Cambodia’s Prison System in Crisis

This photo shows Cambodian Oeuth Ang (L), an unemployed ex-soldier who calls himself "Meet to Kill", sitting in a prison truck upon his arrival at Phnom Penh municipal court on March 23, 2017. (Photo: AFP)
  • Gerald Flynn
  • June 2, 2020 3:33 AM

This first story of a three-part series on Cambodia’s prison system explores the conditions that inmates endure as excessive levels of pre-trial detention has led overcrowding and mismanagement at a time when a deadly pandemic poses grave threats to some 40,000 Cambodians prisoners.

PHNOM PENH--It has been two months since Human Rights Watch warned Asian governments that overcrowded prisons posed a serious public health risk in light of the Coronavirus Disease 2019 (COVID-19) pandemic. Almost every facet of our lives has been warped by COVID-19, but Asia’s prisons have been overcrowded and underfunded for years.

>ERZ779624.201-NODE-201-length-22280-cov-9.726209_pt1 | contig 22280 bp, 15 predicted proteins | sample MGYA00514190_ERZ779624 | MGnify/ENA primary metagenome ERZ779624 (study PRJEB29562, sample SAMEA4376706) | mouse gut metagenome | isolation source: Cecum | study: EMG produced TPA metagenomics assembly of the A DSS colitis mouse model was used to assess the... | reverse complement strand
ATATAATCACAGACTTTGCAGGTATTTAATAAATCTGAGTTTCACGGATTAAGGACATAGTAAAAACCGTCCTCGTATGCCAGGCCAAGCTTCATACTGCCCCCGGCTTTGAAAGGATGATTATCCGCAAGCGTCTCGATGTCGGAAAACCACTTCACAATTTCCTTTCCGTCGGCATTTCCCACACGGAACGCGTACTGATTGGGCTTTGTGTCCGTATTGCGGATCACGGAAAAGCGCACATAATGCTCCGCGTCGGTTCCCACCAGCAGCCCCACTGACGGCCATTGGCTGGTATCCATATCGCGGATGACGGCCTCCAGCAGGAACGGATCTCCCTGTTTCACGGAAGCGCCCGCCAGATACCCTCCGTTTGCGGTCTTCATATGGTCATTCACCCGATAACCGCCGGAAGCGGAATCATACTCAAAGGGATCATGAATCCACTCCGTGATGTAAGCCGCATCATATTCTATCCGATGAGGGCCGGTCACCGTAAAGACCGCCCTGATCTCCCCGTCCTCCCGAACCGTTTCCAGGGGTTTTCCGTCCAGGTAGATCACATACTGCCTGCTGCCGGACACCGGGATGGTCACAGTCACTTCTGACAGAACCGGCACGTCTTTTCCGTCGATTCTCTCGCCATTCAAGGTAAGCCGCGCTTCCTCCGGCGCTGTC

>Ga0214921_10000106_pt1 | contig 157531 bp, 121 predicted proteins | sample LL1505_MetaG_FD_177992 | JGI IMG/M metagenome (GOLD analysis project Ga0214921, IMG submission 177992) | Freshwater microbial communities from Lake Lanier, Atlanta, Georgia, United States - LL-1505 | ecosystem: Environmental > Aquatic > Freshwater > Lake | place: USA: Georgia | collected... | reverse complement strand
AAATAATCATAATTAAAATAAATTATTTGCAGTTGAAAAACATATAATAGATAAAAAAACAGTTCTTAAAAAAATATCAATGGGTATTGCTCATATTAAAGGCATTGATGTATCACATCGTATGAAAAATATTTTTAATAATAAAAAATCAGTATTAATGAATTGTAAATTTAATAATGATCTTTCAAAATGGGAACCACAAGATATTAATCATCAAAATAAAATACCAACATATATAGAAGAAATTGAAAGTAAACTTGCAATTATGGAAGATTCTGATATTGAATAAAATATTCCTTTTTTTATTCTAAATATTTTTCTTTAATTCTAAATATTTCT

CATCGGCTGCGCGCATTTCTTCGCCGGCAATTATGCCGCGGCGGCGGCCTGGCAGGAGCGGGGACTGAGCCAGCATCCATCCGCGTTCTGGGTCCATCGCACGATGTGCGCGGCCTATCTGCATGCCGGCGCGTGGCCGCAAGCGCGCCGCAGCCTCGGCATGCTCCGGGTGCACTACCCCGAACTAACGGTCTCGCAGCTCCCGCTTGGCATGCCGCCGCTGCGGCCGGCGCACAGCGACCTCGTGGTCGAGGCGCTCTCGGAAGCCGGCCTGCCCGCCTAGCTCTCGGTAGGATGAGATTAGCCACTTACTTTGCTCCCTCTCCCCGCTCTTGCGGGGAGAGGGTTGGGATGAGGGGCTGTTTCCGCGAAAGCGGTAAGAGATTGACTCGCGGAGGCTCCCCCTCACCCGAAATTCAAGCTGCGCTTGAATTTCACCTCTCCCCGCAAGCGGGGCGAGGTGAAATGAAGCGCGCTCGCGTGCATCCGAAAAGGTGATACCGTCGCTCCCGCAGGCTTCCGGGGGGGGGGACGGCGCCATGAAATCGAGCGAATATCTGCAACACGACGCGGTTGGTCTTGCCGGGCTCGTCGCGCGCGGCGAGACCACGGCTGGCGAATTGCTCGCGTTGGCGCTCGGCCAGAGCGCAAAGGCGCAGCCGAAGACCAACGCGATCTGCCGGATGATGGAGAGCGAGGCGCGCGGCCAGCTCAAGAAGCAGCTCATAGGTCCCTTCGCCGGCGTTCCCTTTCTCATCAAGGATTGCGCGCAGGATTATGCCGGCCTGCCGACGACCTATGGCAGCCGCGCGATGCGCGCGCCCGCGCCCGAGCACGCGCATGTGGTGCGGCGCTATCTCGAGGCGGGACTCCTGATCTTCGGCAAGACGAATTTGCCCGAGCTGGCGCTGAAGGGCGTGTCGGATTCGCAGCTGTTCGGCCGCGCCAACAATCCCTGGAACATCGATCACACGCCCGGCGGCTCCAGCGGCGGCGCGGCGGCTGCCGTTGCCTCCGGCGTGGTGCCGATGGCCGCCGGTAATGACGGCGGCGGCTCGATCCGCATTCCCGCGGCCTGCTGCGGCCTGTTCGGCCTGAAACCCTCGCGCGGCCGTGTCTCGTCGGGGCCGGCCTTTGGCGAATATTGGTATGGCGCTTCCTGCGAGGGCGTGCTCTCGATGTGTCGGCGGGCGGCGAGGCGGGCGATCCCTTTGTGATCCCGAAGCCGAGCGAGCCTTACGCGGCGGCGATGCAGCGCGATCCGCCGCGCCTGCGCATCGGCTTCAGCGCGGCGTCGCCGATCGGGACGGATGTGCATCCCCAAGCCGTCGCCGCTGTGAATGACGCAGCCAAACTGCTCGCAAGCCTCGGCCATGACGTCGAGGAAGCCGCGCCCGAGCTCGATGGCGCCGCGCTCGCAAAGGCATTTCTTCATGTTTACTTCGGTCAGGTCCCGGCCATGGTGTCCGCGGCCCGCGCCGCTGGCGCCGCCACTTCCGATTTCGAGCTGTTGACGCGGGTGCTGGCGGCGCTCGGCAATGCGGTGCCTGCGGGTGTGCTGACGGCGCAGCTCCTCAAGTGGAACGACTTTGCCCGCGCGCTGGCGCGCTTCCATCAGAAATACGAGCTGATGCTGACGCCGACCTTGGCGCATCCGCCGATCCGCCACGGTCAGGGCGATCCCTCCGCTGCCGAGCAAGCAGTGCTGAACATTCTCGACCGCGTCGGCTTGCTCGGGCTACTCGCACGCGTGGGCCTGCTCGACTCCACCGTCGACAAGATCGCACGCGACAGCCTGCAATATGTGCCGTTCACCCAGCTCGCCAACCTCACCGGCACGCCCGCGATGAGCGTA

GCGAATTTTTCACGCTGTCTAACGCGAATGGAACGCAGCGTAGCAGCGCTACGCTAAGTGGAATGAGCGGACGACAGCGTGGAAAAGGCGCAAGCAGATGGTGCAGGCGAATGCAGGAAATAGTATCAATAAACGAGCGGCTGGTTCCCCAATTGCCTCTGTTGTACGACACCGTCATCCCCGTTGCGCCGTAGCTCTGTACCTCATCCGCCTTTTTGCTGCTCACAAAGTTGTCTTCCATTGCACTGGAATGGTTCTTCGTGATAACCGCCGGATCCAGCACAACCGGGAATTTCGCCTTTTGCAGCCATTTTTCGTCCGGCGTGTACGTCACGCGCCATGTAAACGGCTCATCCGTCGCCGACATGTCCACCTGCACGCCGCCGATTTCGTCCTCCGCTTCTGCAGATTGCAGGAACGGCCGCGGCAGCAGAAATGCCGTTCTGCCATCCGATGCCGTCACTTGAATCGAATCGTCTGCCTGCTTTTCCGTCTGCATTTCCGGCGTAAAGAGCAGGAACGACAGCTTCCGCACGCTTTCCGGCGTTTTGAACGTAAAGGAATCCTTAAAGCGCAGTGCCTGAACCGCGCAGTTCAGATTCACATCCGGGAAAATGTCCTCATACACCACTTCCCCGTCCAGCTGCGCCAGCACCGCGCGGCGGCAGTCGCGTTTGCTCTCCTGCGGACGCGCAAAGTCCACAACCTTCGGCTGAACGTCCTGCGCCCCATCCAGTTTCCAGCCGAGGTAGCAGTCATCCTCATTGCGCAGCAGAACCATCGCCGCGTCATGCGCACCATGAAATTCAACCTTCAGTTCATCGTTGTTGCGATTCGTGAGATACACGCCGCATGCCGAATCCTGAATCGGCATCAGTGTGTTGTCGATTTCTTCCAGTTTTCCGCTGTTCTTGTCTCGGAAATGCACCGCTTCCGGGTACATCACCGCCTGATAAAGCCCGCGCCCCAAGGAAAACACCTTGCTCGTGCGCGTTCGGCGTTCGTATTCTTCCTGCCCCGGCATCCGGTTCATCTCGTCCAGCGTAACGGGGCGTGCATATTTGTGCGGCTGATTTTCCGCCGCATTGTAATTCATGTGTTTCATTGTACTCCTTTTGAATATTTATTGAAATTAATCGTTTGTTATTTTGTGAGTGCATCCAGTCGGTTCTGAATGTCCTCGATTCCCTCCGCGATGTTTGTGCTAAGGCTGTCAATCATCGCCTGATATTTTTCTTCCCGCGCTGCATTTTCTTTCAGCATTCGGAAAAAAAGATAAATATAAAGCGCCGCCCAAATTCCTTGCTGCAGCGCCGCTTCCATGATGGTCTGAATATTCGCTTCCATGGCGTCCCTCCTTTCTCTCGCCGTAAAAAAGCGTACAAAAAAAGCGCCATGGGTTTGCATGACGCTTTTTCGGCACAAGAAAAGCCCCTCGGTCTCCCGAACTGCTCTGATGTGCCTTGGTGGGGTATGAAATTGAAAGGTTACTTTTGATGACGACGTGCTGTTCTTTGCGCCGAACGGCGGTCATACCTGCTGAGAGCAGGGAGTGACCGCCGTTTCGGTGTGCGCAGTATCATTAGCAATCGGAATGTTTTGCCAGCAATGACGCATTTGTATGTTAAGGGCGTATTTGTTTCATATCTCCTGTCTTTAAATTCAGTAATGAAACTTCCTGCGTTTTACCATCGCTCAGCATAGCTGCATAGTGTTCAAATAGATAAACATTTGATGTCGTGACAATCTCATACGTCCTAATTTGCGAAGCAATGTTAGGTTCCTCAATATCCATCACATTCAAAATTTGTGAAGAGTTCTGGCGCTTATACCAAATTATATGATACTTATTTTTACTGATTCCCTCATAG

While the United States has long incarcerated more of its own population than any other nation, Human Rights Watch note that five of the 10 countries with the largest prison populations are in Asia. China, with the world’s second largest prison population even without counting the unofficial reeducation camps, the Philippines with the most overcrowded prison system in the world, Myanmar with drastically low levels of healthcare professionals tending to a bulging prison population, and Cambodia where the prison population has exploded in recent years: All present a powder keg scenario for public health, Human Rights Watch warned.

While Cambodia appears to have been spared the fate of many countries, the COVID-19 pandemic may not have claimed any lives here yet, but it should serve as a wake-up call for the government to address the ticking time bomb of its prison system. 

Cathy Alvarez, an attorney and executive director of StreetLawPH in the Philippines said “This is an emergency for prisoners, especially for those not even on trial and being held in pre-trial detention— they should have the right to innocence until proven guilty and being held at risk of COVID-19, a deadly disease, amounts to inhumane treatment.”